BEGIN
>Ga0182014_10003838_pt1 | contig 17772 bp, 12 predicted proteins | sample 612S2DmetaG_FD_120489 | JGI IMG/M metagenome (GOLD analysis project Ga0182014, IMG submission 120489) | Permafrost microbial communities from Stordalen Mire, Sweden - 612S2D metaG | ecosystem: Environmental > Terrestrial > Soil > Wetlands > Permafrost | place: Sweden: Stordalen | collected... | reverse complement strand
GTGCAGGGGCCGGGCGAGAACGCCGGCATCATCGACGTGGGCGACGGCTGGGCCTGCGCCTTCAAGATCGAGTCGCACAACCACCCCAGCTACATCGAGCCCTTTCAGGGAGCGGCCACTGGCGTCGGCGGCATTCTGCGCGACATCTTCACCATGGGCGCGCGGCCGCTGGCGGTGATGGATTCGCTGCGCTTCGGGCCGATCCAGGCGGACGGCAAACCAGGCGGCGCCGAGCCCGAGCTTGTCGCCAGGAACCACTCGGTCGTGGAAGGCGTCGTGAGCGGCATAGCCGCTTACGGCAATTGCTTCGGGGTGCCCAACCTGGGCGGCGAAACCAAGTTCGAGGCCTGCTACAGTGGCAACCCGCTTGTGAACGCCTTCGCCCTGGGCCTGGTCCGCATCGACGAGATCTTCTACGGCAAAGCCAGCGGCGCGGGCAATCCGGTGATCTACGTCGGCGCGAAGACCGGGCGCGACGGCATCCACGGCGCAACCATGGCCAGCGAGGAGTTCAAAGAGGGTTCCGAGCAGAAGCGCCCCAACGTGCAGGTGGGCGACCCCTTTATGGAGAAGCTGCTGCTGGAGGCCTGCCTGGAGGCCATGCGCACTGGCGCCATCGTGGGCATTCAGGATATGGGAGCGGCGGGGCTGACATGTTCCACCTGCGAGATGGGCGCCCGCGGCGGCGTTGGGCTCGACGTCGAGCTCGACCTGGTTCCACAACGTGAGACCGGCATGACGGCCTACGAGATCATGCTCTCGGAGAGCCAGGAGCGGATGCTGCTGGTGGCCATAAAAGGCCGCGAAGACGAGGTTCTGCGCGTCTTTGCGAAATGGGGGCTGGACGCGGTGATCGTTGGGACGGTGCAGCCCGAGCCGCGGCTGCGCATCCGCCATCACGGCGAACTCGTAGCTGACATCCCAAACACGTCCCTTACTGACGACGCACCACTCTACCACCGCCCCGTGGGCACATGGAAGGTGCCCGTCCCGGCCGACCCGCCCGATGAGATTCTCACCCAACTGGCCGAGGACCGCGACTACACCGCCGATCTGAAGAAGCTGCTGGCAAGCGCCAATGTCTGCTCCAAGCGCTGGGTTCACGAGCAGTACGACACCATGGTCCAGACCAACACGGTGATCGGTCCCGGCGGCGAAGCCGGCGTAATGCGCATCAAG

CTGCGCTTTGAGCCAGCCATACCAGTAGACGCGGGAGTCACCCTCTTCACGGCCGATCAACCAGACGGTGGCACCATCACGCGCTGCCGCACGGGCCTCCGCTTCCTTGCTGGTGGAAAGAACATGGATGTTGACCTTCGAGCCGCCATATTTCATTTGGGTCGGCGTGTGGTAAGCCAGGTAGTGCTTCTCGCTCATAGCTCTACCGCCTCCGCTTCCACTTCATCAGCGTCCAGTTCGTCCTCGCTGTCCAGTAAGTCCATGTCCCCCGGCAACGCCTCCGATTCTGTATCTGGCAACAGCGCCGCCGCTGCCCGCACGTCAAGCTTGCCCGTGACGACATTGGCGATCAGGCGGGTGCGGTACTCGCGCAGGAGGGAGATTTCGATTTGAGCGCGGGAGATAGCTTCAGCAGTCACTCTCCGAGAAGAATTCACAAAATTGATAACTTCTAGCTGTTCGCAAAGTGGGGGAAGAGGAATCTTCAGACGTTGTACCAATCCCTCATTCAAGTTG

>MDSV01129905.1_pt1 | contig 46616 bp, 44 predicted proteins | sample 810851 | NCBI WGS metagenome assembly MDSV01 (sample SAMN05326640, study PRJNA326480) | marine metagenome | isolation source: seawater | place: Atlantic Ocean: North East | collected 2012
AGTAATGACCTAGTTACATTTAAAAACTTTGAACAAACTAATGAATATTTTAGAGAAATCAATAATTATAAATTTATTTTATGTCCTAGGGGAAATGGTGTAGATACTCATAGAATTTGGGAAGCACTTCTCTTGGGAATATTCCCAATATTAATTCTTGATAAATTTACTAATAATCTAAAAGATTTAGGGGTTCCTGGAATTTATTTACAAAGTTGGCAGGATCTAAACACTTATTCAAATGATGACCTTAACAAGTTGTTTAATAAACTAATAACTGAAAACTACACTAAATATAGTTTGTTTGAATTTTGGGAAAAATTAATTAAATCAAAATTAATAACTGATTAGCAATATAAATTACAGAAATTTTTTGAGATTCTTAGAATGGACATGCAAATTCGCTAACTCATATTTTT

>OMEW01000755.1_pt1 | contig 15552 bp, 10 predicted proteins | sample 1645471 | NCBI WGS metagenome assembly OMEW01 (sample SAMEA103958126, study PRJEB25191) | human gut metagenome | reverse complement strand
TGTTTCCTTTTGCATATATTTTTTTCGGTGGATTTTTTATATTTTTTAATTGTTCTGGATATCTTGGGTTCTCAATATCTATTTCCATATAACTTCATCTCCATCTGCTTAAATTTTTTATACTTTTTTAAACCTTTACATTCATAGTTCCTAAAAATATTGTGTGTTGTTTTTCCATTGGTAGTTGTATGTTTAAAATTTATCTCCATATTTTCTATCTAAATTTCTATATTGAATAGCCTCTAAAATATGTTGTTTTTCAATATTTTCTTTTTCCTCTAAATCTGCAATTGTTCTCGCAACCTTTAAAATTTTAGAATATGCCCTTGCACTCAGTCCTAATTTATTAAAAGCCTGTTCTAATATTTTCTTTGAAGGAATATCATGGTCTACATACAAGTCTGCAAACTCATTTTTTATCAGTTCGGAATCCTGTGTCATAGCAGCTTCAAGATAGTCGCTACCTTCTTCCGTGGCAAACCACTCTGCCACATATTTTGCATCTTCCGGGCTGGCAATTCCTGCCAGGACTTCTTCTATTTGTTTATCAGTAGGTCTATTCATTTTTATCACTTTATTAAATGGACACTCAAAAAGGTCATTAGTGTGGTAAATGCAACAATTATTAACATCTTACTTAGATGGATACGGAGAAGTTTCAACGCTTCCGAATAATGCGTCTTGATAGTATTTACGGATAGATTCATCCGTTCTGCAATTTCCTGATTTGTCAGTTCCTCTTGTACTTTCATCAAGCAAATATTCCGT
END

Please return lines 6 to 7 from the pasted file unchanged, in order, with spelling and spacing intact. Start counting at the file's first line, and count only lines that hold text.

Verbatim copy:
>OMEW01000755.1_pt1 | contig 15552 bp, 10 predicted proteins | sample 1645471 | NCBI WGS metagenome assembly OMEW01 (sample SAMEA103958126, study PRJEB25191) | human gut metagenome | reverse complement strand
TGTTTCCTTTTGCATATATTTTTTTCGGTGGATTTTTTATATTTTTTAATTGTTCTGGATATCTTGGGTTCTCAATATCTATTTCCATATAACTTCATCTCCATCTGCTTAAATTTTTTATACTTTTTTAAACCTTTACATTCATAGTTCCTAAAAATATTGTGTGTTGTTTTTCCATTGGTAGTTGTATGTTTAAAATTTATCTCCATATTTTCTATCTAAATTTCTATATTGAATAGCCTCTAAAATATGTTGTTTTTCAATATTTTCTTTTTCCTCTAAATCTGCAATTGTTCTCGCAACCTTTAAAATTTTAGAATATGCCCTTGCACTCAGTCCTAATTTATTAAAAGCCTGTTCTAATATTTTCTTTGAAGGAATATCATGGTCTACATACAAGTCTGCAAACTCATTTTTTATCAGTTCGGAATCCTGTGTCATAGCAGCTTCAAGATAGTCGCTACCTTCTTCCGTGGCAAACCACTCTGCCACATATTTTGCATCTTCCGGGCTGGCAATTCCTGCCAGGACTTCTTCTATTTGTTTATCAGTAGGTCTATTCATTTTTATCACTTTATTAAATGGACACTCAAAAAGGTCATTAGTGTGGTAAATGCAACAATTATTAACATCTTACTTAGATGGATACGGAGAAGTTTCAACGCTTCCGAATAATGCGTCTTGATAGTATTTACGGATAGATTCATCCGTTCTGCAATTTCCTGATTTGTCAGTTCCTCTTGTACTTTCATCAAGCAAATATTCCGT